Emancipation and Reconstruction

Emancipation and Reconstruction

Emancipation and Reconstruction

Emancipation and Reconstruction

Synopsis

An adept distillation of the scholarship that has been produced since the 1950s-thoughtfully reorganized and updated to include a consideration of new works that have appeared since 1987-this new edition of Michael Perman's highly popular book examines the ways in which historians have interpreted what was perhaps the largest program of domestic reform undertaken in the history of the United States.

In addition to accessing the impact of what might best be described as a maturation of the Revisionist history of Emancipation and Reconstruction, Perman introduces previously neglected areas of interest that have assumed new significance, such as the nature of the southern labor system after slavery and the role of African Americans in Reconstruction politics.

The result is a lucid portrait of the post-Civil War years, one reluctant to employ such simplistic and judgemental terms as success or failure in assessing the complex problems of rebuilding the nation.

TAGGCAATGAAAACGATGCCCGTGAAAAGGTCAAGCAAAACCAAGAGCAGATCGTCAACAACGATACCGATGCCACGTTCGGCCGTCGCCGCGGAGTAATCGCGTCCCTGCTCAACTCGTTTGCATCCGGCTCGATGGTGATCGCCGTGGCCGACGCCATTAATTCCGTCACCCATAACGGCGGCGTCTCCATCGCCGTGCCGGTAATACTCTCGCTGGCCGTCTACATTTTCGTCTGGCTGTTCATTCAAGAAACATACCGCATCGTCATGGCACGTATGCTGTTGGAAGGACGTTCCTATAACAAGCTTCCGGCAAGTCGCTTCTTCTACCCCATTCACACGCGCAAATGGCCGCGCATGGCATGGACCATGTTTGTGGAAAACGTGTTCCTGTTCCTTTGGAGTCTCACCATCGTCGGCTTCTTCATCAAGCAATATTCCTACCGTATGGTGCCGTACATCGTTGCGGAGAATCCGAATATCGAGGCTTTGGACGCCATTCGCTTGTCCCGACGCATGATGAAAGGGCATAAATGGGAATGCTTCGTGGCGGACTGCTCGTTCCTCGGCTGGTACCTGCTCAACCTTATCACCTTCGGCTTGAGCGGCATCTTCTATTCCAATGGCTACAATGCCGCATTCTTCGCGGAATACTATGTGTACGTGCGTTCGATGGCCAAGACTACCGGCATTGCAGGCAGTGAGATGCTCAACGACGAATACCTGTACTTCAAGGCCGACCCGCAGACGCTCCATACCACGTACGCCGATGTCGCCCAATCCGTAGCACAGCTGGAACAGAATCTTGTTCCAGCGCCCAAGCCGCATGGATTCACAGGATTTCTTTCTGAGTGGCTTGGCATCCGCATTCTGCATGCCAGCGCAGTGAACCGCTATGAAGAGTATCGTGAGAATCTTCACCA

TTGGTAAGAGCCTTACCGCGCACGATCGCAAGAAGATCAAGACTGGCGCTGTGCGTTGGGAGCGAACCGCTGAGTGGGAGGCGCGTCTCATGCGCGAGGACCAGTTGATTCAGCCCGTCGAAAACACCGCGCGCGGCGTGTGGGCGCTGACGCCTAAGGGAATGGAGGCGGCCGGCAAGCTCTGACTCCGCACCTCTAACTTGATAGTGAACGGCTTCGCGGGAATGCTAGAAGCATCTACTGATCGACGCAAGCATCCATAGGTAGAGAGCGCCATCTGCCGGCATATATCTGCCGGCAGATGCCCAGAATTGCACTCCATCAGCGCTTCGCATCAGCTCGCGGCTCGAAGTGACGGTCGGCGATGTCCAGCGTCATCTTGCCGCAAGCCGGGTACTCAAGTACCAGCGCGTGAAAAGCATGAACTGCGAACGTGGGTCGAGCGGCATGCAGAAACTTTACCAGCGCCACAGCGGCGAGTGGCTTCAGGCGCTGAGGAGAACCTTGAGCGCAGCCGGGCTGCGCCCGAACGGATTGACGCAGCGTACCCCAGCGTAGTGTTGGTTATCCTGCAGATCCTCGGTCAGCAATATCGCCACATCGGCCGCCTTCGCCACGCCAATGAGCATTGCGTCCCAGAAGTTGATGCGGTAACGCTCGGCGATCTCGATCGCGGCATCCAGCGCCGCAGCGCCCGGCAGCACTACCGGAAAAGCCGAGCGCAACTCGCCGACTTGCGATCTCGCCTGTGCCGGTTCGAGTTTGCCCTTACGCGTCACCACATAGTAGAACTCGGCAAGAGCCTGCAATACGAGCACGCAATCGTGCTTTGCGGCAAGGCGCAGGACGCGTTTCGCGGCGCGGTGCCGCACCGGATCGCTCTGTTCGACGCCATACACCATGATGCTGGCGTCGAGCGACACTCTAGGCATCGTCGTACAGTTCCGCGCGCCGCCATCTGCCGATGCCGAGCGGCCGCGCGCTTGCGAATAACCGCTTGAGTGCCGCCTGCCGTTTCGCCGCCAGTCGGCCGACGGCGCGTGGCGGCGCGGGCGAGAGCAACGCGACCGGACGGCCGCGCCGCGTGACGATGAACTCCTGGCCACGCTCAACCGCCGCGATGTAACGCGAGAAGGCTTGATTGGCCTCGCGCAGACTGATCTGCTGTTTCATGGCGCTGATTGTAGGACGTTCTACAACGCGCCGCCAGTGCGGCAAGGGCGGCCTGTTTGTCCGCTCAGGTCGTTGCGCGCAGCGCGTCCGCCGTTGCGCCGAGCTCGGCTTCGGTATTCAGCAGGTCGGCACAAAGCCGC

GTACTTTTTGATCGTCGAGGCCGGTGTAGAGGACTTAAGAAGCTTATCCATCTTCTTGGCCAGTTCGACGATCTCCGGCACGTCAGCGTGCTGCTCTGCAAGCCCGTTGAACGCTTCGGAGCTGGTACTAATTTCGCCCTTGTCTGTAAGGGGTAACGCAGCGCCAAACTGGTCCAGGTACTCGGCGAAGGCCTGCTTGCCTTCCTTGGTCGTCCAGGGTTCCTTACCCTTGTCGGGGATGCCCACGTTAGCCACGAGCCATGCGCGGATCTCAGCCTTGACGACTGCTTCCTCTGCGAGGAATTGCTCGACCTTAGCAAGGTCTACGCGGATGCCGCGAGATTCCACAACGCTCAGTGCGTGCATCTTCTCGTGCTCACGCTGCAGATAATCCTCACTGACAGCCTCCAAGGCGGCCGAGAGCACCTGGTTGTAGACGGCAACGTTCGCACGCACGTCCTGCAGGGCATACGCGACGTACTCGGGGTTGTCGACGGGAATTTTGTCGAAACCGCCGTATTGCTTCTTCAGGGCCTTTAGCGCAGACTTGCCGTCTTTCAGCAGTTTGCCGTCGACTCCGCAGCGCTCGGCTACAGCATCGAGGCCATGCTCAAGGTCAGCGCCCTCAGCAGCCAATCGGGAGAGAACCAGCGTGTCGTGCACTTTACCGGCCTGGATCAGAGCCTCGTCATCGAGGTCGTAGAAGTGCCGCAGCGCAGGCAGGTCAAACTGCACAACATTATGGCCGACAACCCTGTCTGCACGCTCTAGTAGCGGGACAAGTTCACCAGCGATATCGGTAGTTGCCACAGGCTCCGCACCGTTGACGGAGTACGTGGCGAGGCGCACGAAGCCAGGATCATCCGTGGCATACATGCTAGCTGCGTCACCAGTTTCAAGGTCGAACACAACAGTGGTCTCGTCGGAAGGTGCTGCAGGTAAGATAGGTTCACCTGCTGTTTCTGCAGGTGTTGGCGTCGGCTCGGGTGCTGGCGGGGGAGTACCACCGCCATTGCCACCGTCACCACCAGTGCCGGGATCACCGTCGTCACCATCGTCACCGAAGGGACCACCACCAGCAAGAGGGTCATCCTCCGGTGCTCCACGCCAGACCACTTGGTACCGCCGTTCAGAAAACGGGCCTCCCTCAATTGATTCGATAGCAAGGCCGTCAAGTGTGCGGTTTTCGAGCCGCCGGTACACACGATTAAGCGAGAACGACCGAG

Excerpt

In his Second Inaugural Address, delivered to Congress on the eve of the Confederate surrender, President Abraham Lincoln exhorted the people of the victorious North to “strive on to finish the work we are in” and to “do all which may achieve a just, and a lasting peace.” Even though the Civil War itself was almost over, its ultimate out- come had not yet been decided. Therefore, the next few years, so Lin- coln seemed to be saying, would determine whether the war to save the Union and give the nation “a new birth of freedom” had really been won.

When he referred to the work that remained, Lincoln undoubt- edly had in mind the two initiatives that he had already set in motion: the emancipation of the slaves and the reconstruction of the defeated southern states. Carrying both out successfully would complete the nation's task. Unfortunately, the President's hopes for the postwar South, like his own life, were soon extinguished, for things did not go well after the war. As a result, a residue of disappointment and bitter- ness has lingered over the entire era. Indeed, historians of Emancipa- tion and Reconstruction have been virtually unanimous in their disen- chantment with the period.

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